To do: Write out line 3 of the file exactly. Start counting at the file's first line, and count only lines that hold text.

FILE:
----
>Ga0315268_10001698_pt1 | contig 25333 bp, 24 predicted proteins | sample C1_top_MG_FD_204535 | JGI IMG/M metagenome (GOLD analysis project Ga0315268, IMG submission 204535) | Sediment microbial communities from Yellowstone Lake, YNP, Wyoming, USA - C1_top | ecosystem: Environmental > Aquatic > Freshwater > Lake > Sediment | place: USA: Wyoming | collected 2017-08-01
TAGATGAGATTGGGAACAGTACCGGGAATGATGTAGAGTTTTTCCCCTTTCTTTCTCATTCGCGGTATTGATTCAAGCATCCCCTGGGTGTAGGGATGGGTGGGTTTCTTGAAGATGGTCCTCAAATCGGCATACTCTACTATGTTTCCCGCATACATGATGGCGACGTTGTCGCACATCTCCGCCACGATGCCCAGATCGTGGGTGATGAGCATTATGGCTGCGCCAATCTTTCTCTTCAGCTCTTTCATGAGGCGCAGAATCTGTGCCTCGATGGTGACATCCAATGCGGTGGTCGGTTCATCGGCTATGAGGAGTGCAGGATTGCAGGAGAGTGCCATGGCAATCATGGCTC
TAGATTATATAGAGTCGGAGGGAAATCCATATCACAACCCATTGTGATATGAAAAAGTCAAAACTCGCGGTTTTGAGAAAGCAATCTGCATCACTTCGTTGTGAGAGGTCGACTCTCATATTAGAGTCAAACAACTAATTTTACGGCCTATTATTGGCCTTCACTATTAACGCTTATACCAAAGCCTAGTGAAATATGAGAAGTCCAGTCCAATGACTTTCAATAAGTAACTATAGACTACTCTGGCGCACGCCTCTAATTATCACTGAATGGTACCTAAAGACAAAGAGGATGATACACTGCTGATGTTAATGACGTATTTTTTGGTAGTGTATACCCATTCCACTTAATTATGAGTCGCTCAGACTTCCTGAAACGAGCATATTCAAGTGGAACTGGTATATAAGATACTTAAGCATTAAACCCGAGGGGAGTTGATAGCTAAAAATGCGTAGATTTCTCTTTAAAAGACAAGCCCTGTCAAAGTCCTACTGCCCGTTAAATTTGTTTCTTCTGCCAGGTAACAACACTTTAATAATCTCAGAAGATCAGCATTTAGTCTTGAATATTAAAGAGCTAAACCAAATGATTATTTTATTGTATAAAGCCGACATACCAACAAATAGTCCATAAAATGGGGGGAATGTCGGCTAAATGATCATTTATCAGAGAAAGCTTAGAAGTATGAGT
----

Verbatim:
TAGATTATATAGAGTCGGAGGGAAATCCATATCACAACCCATTGTGATATGAAAAAGTCAAAACTCGCGGTTTTGAGAAAGCAATCTGCATCACTTCGTTGTGAGAGGTCGACTCTCATATTAGAGTCAAACAACTAATTTTACGGCCTATTATTGGCCTTCACTATTAACGCTTATACCAAAGCCTAGTGAAATATGAGAAGTCCAGTCCAATGACTTTCAATAAGTAACTATAGACTACTCTGGCGCACGCCTCTAATTATCACTGAATGGTACCTAAAGACAAAGAGGATGATACACTGCTGATGTTAATGACGTATTTTTTGGTAGTGTATACCCATTCCACTTAATTATGAGTCGCTCAGACTTCCTGAAACGAGCATATTCAAGTGGAACTGGTATATAAGATACTTAAGCATTAAACCCGAGGGGAGTTGATAGCTAAAAATGCGTAGATTTCTCTTTAAAAGACAAGCCCTGTCAAAGTCCTACTGCCCGTTAAATTTGTTTCTTCTGCCAGGTAACAACACTTTAATAATCTCAGAAGATCAGCATTTAGTCTTGAATATTAAAGAGCTAAACCAAATGATTATTTTATTGTATAAAGCCGACATACCAACAAATAGTCCATAAAATGGGGGGAATGTCGGCTAAATGATCATTTATCAGAGAAAGCTTAGAAGTATGAGT